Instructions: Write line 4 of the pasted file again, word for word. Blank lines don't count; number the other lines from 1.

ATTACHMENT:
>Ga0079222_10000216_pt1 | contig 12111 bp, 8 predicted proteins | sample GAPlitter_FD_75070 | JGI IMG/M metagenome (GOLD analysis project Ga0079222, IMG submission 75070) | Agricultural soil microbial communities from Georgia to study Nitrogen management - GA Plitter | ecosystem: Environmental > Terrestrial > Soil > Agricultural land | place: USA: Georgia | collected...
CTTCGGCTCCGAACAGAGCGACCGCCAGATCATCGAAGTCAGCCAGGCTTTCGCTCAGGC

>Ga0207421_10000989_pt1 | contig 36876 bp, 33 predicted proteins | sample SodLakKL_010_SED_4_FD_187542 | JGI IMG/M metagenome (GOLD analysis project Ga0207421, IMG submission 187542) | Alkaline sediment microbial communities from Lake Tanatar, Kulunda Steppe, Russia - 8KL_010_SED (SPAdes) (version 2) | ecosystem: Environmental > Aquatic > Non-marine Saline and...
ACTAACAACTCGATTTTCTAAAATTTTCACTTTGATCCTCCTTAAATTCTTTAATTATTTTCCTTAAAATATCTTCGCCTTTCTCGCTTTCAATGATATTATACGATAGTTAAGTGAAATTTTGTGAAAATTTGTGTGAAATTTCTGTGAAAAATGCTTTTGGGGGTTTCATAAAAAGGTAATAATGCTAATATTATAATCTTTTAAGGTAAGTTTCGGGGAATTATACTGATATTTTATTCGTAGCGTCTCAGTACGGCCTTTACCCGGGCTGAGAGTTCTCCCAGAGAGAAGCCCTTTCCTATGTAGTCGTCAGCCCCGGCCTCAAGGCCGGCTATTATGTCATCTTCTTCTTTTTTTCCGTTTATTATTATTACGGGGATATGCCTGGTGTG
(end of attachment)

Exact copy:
ACTAACAACTCGATTTTCTAAAATTTTCACTTTGATCCTCCTTAAATTCTTTAATTATTTTCCTTAAAATATCTTCGCCTTTCTCGCTTTCAATGATATTATACGATAGTTAAGTGAAATTTTGTGAAAATTTGTGTGAAATTTCTGTGAAAAATGCTTTTGGGGGTTTCATAAAAAGGTAATAATGCTAATATTATAATCTTTTAAGGTAAGTTTCGGGGAATTATACTGATATTTTATTCGTAGCGTCTCAGTACGGCCTTTACCCGGGCTGAGAGTTCTCCCAGAGAGAAGCCCTTTCCTATGTAGTCGTCAGCCCCGGCCTCAAGGCCGGCTATTATGTCATCTTCTTCTTTTTTTCCGTTTATTATTATTACGGGGATATGCCTGGTGTG